Canelo Alvarez dominates faded Gennady Golovkin to cap the trilogy

Saul ‘Canelo’ Alvarez erased the problems of his difficult year and a bitter rivalry when he defeated Gennady Golovkin in a unanimous points victory in his third fight in Las Vegas on Saturday night. Alvarez, the undisputed world super middleweight champion, was a comprehensive winner and the only surprise was that, for once, the judges sympathized with Golovkin. Two 115-113 cards were strange, with the third official’s verdict of 116-112 in favor of Álvarez a slightly more accurate reflection.

Alvarez was too young, too strong and too driven for Golovkin, a great world champion who is now a relentless 40-year-old in the ring. Under the bright lights and the percussive impact of Álvarez’s powerful punches, Golovkin cut a dim figure early in a one-sided contest. He was unable to prevail and, especially in the first seven rounds, looked like a despondent version of the once formidable middleweight champion who dominated his division for so many years.

Instead, Álvarez did his job with fire and force. He was aggressive, if occasionally wild, and repeatedly knocked Golovkin back. By the end of the fifth round, the big man would be lonely on the corner stool, his face flushed and a swelling forming under his right eye.

Alvarez continued to land meaningful punches and it looked like Golovkin would have to draw on all his considerable courage to survive a slow and methodical beating. But, to his credit, Golovkin dug deep into himself and there were fleeting bursts of effective work. Alvarez was dragged into a real fight in the ninth and tenth rounds when Golovkin finally let his hands fly. For those six minutes he fought with real purpose and determination because, unlike the hapless judges, he realized that he needed something special to try to change the pattern of the bout.

Golovkin landed hard punches, even backing Alvarez against the ropes. But in those hotly contested exchanges, Álvarez still fired volleys of punches in return. Both rounds could rightly be awarded to Golovkin, but they were his only real success of the night.

Canelo Alvarez
Canelo Alvarez lands a right hand during Saturday’s bout. Photo: Joe Camporeale/USA Today Sports

He tried to build on that momentum but, in the final stretch of the fight, Alvarez cruised home comfortably. Despite the caveats of Golovkin’s age and disappointing performance, he can claim this win as one of his most satisfying in a professional career that began when he was just 15 years old in 2005.

Alvarez has a troubled history at the T-Mobile Arena, which was, again, electrified by his stupid Mexican fans. It was here, in May, that he lost for only the second time in 17 years, when he was sent off by Dmitry Bivol. Alvarez had moved up in weight to challenge Bivol for his world lightweight title, and while the context was clear that he was the much smaller man, the big Mexican’s aura was heavily clouded. Bivol exposed him and frustrated him.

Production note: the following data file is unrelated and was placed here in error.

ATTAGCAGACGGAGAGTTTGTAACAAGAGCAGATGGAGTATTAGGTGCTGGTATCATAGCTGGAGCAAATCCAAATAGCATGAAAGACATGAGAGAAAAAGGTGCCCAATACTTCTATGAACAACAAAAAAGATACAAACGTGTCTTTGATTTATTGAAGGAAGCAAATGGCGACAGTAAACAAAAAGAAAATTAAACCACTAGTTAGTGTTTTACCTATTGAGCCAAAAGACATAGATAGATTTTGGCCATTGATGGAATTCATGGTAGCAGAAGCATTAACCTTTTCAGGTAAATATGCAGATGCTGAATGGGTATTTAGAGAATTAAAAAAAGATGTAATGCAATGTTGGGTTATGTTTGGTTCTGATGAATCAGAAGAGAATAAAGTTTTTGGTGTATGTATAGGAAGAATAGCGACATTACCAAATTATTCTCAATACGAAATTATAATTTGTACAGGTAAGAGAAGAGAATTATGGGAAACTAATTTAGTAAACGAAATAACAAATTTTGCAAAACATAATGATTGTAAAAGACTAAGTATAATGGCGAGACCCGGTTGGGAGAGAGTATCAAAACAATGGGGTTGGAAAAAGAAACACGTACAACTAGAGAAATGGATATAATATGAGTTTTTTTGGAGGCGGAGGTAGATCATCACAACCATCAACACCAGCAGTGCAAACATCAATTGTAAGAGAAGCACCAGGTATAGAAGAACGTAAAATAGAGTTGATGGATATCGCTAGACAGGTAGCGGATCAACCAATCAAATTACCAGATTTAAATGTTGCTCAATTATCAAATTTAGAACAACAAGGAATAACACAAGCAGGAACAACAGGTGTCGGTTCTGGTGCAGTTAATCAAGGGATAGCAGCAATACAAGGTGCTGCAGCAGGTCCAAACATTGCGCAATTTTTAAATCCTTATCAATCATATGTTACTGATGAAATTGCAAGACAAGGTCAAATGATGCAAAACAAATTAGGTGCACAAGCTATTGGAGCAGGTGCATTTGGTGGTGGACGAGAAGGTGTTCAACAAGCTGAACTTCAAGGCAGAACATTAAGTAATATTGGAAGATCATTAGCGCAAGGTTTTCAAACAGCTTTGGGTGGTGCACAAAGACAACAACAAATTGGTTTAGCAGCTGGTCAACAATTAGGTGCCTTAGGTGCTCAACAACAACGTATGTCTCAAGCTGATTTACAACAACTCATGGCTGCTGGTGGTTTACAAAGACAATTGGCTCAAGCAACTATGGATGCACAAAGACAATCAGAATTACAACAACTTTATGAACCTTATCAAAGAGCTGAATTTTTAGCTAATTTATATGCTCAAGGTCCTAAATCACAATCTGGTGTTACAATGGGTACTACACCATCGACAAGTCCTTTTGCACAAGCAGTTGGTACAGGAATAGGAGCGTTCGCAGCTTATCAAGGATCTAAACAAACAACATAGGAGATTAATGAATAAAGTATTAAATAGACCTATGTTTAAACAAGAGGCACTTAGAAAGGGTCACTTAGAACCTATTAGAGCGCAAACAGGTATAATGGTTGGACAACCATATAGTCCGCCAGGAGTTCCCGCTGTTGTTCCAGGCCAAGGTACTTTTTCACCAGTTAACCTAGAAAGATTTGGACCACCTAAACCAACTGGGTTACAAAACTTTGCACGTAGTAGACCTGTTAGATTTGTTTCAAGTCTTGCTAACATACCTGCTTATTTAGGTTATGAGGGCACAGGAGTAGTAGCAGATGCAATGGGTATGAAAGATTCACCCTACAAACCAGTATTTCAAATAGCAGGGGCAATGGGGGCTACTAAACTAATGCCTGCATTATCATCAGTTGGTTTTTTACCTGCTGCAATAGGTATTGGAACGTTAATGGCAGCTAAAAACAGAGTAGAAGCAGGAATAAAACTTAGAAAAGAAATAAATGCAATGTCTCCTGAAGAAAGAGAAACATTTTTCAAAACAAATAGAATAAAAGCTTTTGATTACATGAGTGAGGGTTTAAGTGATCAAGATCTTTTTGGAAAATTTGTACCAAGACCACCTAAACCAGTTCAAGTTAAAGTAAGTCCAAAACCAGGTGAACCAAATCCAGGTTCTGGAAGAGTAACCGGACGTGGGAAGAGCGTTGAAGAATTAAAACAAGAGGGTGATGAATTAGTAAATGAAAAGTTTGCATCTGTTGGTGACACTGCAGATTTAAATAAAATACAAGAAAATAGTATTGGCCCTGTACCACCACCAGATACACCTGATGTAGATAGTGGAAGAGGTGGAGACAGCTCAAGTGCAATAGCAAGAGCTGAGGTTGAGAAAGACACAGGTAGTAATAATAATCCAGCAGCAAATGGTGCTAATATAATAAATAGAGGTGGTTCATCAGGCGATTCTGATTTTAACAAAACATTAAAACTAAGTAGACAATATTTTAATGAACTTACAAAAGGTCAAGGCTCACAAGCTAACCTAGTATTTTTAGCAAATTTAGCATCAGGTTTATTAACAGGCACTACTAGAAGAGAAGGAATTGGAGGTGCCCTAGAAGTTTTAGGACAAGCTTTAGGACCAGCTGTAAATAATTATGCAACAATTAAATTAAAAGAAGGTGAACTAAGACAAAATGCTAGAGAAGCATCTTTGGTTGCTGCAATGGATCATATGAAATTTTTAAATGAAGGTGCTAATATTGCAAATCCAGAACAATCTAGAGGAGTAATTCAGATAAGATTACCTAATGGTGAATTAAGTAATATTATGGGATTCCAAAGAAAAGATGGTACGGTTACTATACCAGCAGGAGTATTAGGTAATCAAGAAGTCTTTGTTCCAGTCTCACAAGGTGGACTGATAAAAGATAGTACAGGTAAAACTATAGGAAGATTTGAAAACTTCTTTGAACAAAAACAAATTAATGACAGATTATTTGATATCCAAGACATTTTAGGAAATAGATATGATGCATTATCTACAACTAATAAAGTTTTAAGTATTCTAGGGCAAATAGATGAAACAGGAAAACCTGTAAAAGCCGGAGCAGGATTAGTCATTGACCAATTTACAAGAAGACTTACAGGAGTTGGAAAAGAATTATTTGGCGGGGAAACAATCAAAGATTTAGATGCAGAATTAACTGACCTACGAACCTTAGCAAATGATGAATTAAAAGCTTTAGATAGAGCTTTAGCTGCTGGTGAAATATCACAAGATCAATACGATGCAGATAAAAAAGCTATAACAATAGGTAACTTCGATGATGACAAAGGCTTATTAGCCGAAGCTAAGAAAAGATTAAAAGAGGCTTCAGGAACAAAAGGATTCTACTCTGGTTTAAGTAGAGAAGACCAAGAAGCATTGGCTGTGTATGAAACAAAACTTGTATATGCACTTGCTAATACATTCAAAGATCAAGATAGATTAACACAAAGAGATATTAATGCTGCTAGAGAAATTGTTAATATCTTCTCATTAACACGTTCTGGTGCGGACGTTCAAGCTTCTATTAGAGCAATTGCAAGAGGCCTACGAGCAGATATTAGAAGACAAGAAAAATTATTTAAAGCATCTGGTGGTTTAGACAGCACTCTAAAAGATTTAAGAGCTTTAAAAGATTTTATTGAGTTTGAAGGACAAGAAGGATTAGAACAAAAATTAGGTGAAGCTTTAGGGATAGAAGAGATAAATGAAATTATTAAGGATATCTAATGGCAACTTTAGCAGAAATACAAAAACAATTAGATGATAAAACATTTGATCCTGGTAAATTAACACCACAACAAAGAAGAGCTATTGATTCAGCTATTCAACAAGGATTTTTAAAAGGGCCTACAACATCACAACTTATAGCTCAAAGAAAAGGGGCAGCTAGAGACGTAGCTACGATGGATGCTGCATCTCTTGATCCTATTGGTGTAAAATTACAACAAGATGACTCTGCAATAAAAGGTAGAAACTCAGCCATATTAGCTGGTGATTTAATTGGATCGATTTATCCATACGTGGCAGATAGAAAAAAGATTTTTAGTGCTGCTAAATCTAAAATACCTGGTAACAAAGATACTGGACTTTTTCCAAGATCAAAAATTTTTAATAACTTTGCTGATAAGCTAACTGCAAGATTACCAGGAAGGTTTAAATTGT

Of course, Golovkin had already undermined the Canelo hype machine that was just starting to roll when he fought Alvarez at T-Mobile for the first time five years ago this week. Golovkin won that bout in the eyes of most sane observers, but the Las Vegas judges scored it as a damagingly controversial draw. Exactly one year later, in September 2018, they returned to the same ring and Alvarez nuanced a very close decision in a less controversial way. It was clear then that he and Golovkin were two champions of almost equal merit.

Over the next four years, Alvarez smoothly rose to the status of celebrated boxing master who also became the cash cow of this greedy old business. He proved to be an outstanding technician, who became as interesting outside the ring as he was between the ropes. But Golovkin’s shadow still hung over him. It seemed typical of boxing that a third fight between them would have to be delayed for years while Golovkin, who hails from Kazakhstan and is not as marketable as Canelo, labored in relative obscurity.

Golovkin and his supporters believed that Alvarez, who is a shrewd businessman and ruthless boxer, was simply waiting for his arch-rival to reach middle age before they met again. Alvarez, 32, is eight years younger than Golovkin, and the age difference was evident on a painful night for the older man.

The only real damage Alvarez suffered was to his left hand, which he revealed after the fight might require surgery. But, next May, he will presumably move on to the much more dangerous test of trying to outdo Bivol, who is neither old nor ring-worn. Golovkin’s own future in the ring is far less certain. However, it should not be forgotten that, for most of his career, he was a relentless and ferocious world champion. He was as good, and probably better, than Alvarez in his first two fights. But on a rough night in Vegas, Golovkin resembled a ghost of his former self.

At the end of their trilogy, a triumphant Alvarez hugged and consoled his defeated old rival, as if to tell him that there is no shame in succumbing to time and the harsh reality of boxing.

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